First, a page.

Part 2: What Are The Downsides to Putting the Core Data MOC in the App Delegate

In my previous post, I gave some reasons why putting the Core Data MOC in your app delegate was a bad idea. Those reasons were:

  1. The app delegate is managing the Core Data stack. Classes should only have one responsibility. The app delegate is already responsible for managing application lifecycle. It shouldn’t be managing the Core Data stack as well.
  2. You are completely dependent on Core Data and using it as your persistence method for your app. What if you decide to switch to Realm or something?
  3. Any code you write that uses myManagedObjectContext will be dependent on the App Delegate.
  4. Any tests you write will be dependent on the App Delegate and Core Data and will be hard to test and slow as a result.

In the previous post, we talked about how putting the Core Data MOC in your app delegate makes your app dependent on Core Data as your persistence mechanism and makes it hard to use something else. In this post, I’d like to talk about reason #1: That your app delegate is already responsible for managing the application life cycle and it shouldn’t be responsible for the Core Data stack as well. This comes from the SOLID principles of good object-oriented design, specifically the Single Responsibility Principle, which states:

Every module or class should have responsibility over a single part of the functionality provided by the software, and that responsibility should be entirely encapsulated by the class. All of its services should be narrowly aligned with that responsibility.

Or as Robert C. Martin (Uncle Bob) puts it, “A class should have only one reason to change.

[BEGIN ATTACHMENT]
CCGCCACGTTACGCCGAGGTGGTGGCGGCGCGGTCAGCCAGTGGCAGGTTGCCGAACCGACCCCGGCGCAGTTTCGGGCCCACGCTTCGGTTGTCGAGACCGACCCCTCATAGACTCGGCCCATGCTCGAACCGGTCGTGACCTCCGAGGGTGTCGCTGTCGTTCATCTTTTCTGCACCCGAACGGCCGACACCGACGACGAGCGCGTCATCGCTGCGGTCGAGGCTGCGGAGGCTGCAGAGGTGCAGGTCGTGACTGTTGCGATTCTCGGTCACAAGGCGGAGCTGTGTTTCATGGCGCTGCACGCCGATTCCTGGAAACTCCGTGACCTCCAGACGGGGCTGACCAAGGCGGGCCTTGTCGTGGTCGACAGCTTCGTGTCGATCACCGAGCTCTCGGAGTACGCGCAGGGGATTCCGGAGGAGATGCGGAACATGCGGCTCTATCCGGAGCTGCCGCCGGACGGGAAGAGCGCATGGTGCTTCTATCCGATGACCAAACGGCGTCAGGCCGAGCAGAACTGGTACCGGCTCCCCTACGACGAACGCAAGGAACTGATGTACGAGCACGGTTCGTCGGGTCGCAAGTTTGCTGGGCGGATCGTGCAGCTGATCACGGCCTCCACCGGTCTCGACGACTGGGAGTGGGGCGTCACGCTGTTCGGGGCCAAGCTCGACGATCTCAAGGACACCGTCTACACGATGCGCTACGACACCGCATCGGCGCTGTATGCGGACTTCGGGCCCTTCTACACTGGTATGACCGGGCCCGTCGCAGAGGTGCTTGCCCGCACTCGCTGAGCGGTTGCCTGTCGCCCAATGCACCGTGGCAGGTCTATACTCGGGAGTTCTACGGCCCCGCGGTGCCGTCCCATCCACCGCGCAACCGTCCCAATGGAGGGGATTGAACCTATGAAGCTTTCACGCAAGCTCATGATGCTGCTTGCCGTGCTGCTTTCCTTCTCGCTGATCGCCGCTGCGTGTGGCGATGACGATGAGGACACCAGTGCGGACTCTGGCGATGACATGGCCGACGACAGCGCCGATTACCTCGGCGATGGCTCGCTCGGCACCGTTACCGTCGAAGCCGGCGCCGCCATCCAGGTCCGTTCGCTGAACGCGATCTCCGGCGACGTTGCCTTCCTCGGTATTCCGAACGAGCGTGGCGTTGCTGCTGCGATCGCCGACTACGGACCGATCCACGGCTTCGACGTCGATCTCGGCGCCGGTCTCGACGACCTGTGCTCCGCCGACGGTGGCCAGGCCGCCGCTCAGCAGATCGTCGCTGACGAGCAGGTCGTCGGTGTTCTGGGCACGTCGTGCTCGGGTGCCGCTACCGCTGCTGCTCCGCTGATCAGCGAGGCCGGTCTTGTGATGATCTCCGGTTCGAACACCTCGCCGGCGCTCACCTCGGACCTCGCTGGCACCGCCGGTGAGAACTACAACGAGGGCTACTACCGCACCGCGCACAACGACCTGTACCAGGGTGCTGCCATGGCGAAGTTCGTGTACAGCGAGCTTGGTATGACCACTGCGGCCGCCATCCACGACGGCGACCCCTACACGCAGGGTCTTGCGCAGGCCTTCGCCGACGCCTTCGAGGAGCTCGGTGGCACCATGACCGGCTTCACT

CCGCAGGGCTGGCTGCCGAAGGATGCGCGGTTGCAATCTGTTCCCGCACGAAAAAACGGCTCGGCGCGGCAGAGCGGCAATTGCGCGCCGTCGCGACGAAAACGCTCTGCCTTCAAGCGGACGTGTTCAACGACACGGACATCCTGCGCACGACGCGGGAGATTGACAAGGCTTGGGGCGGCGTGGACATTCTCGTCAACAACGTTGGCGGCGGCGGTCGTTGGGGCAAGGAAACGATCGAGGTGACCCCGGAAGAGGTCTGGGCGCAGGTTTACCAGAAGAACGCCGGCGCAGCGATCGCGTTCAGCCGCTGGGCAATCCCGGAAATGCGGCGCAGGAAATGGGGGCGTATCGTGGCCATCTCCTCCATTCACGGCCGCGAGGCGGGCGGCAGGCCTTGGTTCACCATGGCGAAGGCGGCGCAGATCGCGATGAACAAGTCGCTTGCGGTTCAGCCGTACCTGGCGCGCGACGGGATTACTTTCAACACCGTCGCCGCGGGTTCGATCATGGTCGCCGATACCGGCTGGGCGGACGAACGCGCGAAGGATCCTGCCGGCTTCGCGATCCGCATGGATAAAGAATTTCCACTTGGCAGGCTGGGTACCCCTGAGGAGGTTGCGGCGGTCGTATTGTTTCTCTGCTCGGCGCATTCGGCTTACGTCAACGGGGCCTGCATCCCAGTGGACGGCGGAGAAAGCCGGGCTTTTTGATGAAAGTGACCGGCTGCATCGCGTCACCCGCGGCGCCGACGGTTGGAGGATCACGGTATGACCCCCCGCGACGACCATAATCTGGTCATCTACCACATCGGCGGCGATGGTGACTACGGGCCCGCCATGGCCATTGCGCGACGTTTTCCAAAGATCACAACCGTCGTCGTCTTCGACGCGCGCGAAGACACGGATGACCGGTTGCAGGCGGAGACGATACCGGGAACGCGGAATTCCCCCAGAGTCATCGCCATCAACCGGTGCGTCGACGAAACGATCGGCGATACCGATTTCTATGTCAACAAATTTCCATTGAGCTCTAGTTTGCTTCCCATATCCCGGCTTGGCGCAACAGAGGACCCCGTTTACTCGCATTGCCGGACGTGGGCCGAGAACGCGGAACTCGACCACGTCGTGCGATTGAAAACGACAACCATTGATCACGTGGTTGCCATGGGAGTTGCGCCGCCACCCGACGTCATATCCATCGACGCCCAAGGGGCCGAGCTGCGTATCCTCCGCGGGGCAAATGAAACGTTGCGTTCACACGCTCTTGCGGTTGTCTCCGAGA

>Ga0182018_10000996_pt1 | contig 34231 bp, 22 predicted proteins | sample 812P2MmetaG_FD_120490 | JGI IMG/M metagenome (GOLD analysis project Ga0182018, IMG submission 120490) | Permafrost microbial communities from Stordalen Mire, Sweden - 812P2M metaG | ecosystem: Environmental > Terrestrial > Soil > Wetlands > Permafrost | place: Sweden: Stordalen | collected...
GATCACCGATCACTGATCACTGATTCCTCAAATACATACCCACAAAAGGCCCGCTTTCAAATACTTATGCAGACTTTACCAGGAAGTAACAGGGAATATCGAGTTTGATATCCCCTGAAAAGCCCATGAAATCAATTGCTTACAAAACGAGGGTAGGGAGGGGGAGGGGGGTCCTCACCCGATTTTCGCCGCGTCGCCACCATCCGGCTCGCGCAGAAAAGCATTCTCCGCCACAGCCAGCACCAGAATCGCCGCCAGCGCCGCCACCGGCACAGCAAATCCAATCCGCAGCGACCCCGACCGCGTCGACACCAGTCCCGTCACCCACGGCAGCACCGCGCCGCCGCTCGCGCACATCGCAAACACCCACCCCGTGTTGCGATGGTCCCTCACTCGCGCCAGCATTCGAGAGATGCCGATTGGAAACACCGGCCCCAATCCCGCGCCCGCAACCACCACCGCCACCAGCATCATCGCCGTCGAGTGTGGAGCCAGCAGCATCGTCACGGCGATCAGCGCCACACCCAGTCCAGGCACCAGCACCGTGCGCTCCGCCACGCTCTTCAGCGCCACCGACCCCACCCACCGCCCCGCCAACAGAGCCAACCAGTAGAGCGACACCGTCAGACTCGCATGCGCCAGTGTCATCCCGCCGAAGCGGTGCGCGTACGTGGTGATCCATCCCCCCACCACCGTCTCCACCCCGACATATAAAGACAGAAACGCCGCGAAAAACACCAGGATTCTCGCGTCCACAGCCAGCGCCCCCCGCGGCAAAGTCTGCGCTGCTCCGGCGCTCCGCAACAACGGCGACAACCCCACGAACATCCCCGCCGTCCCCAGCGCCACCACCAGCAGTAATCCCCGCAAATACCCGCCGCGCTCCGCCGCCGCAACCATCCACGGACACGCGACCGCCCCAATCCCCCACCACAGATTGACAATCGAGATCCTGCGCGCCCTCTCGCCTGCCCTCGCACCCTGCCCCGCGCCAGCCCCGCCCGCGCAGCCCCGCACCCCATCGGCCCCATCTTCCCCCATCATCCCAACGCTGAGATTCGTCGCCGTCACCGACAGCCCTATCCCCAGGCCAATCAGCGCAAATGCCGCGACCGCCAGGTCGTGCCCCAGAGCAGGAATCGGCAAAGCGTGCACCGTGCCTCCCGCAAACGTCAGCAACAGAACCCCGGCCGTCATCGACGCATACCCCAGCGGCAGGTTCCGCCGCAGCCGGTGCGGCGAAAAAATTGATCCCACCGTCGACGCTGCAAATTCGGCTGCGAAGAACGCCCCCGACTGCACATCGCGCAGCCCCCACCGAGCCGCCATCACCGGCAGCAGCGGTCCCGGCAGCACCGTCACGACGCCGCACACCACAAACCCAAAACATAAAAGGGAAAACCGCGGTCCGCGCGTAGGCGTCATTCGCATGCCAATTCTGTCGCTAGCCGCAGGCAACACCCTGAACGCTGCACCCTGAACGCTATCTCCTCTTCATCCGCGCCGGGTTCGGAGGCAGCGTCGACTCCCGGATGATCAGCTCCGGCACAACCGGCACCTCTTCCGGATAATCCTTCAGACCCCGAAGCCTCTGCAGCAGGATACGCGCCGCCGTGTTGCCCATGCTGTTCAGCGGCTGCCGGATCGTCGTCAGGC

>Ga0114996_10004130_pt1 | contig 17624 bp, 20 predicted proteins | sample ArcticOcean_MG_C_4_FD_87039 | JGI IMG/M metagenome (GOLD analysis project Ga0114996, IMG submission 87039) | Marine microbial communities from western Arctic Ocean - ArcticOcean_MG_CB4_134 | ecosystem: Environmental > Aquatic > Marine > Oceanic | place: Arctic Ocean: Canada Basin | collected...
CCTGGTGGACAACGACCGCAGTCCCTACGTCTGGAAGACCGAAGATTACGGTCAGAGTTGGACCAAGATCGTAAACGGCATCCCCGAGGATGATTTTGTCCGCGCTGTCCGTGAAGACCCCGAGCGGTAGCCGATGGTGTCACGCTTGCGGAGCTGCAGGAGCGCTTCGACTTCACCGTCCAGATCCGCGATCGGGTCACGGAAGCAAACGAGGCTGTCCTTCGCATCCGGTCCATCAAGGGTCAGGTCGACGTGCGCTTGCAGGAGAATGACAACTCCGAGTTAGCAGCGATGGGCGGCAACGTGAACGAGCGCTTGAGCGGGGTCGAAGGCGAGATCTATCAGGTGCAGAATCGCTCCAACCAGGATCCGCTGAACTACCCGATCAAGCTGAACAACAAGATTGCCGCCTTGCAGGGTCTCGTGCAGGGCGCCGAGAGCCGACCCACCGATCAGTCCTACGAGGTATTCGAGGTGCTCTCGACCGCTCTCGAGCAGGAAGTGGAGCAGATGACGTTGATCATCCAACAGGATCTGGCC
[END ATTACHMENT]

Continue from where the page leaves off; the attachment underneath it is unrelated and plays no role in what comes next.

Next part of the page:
The documentation for UIApplicationDelegate states:

The UIApplicationDelegate protocol defines methods that are called by the singleton UIApplication object in response to important events in the lifetime of your app.

So the app delegate is already handling the application’s life cycle, so by the Single Responsibility Principle, it shouldn’t be doing anything else. Doing so would lead to a app delegate that has too much code. If Apple adds more application life cycle events then its alright for the app delegate to change. (I think that even with that single responsibility the app delegate is doing too much. One would be wise to delegate its handling of life cycle events to other classes, such as a class just to manage push notifications, as one example.) But if the app delegate is also managing the Core Data stack and has to change if you decide to use something else, or rename your database file, or something else related to data storage, then you’re violating the Single Responsibility Principle. The Single Responsibility Principle really boils down to a keeping a class cohesive, easy to change, easy to use, easy to understand, and easy to test.

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